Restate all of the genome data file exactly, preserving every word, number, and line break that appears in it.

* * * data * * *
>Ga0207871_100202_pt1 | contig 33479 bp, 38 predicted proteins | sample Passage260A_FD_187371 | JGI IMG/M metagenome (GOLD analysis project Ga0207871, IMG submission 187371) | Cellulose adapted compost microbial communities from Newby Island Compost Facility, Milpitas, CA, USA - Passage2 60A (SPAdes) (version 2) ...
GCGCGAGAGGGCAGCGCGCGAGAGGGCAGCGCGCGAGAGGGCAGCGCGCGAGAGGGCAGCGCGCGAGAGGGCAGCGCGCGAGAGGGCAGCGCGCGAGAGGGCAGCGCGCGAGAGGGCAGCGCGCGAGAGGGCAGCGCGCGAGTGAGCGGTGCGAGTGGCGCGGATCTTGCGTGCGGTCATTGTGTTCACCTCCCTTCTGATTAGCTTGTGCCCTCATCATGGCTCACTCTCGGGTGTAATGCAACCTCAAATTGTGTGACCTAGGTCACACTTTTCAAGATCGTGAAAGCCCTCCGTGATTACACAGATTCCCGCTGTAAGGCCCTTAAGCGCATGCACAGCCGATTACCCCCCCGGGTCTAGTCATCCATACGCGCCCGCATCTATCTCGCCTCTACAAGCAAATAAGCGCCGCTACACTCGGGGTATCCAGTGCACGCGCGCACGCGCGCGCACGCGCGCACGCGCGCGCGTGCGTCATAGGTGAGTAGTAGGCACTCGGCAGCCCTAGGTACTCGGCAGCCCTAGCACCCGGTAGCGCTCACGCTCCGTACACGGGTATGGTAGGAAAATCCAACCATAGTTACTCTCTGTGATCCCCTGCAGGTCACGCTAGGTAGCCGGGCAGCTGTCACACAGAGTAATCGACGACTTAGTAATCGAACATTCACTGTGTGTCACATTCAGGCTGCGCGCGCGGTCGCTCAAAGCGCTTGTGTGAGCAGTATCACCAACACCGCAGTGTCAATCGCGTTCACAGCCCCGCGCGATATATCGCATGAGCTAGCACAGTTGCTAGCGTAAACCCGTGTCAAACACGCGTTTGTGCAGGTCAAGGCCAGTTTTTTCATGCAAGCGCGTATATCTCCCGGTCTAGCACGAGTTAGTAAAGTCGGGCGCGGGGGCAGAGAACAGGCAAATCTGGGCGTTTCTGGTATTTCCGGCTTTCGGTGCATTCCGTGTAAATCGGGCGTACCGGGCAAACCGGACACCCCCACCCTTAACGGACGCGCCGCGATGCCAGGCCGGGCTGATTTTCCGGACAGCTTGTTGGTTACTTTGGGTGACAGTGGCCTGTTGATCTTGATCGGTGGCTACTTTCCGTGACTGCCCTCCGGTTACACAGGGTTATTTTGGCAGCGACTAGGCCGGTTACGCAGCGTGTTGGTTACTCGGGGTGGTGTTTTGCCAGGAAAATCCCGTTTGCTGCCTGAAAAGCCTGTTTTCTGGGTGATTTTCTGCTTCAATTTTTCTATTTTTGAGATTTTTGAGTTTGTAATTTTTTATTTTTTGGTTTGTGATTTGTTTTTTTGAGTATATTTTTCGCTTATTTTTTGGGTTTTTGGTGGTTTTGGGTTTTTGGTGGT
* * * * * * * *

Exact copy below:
>Ga0207871_100202_pt1 | contig 33479 bp, 38 predicted proteins | sample Passage260A_FD_187371 | JGI IMG/M metagenome (GOLD analysis project Ga0207871, IMG submission 187371) | Cellulose adapted compost microbial communities from Newby Island Compost Facility, Milpitas, CA, USA - Passage2 60A (SPAdes) (version 2) ...
GCGCGAGAGGGCAGCGCGCGAGAGGGCAGCGCGCGAGAGGGCAGCGCGCGAGAGGGCAGCGCGCGAGAGGGCAGCGCGCGAGAGGGCAGCGCGCGAGAGGGCAGCGCGCGAGAGGGCAGCGCGCGAGAGGGCAGCGCGCGAGTGAGCGGTGCGAGTGGCGCGGATCTTGCGTGCGGTCATTGTGTTCACCTCCCTTCTGATTAGCTTGTGCCCTCATCATGGCTCACTCTCGGGTGTAATGCAACCTCAAATTGTGTGACCTAGGTCACACTTTTCAAGATCGTGAAAGCCCTCCGTGATTACACAGATTCCCGCTGTAAGGCCCTTAAGCGCATGCACAGCCGATTACCCCCCCGGGTCTAGTCATCCATACGCGCCCGCATCTATCTCGCCTCTACAAGCAAATAAGCGCCGCTACACTCGGGGTATCCAGTGCACGCGCGCACGCGCGCGCACGCGCGCACGCGCGCGCGTGCGTCATAGGTGAGTAGTAGGCACTCGGCAGCCCTAGGTACTCGGCAGCCCTAGCACCCGGTAGCGCTCACGCTCCGTACACGGGTATGGTAGGAAAATCCAACCATAGTTACTCTCTGTGATCCCCTGCAGGTCACGCTAGGTAGCCGGGCAGCTGTCACACAGAGTAATCGACGACTTAGTAATCGAACATTCACTGTGTGTCACATTCAGGCTGCGCGCGCGGTCGCTCAAAGCGCTTGTGTGAGCAGTATCACCAACACCGCAGTGTCAATCGCGTTCACAGCCCCGCGCGATATATCGCATGAGCTAGCACAGTTGCTAGCGTAAACCCGTGTCAAACACGCGTTTGTGCAGGTCAAGGCCAGTTTTTTCATGCAAGCGCGTATATCTCCCGGTCTAGCACGAGTTAGTAAAGTCGGGCGCGGGGGCAGAGAACAGGCAAATCTGGGCGTTTCTGGTATTTCCGGCTTTCGGTGCATTCCGTGTAAATCGGGCGTACCGGGCAAACCGGACACCCCCACCCTTAACGGACGCGCCGCGATGCCAGGCCGGGCTGATTTTCCGGACAGCTTGTTGGTTACTTTGGGTGACAGTGGCCTGTTGATCTTGATCGGTGGCTACTTTCCGTGACTGCCCTCCGGTTACACAGGGTTATTTTGGCAGCGACTAGGCCGGTTACGCAGCGTGTTGGTTACTCGGGGTGGTGTTTTGCCAGGAAAATCCCGTTTGCTGCCTGAAAAGCCTGTTTTCTGGGTGATTTTCTGCTTCAATTTTTCTATTTTTGAGATTTTTGAGTTTGTAATTTTTTATTTTTTGGTTTGTGATTTGTTTTTTTGAGTATATTTTTCGCTTATTTTTTGGGTTTTTGGTGGTTTTGGGTTTTTGGTGGT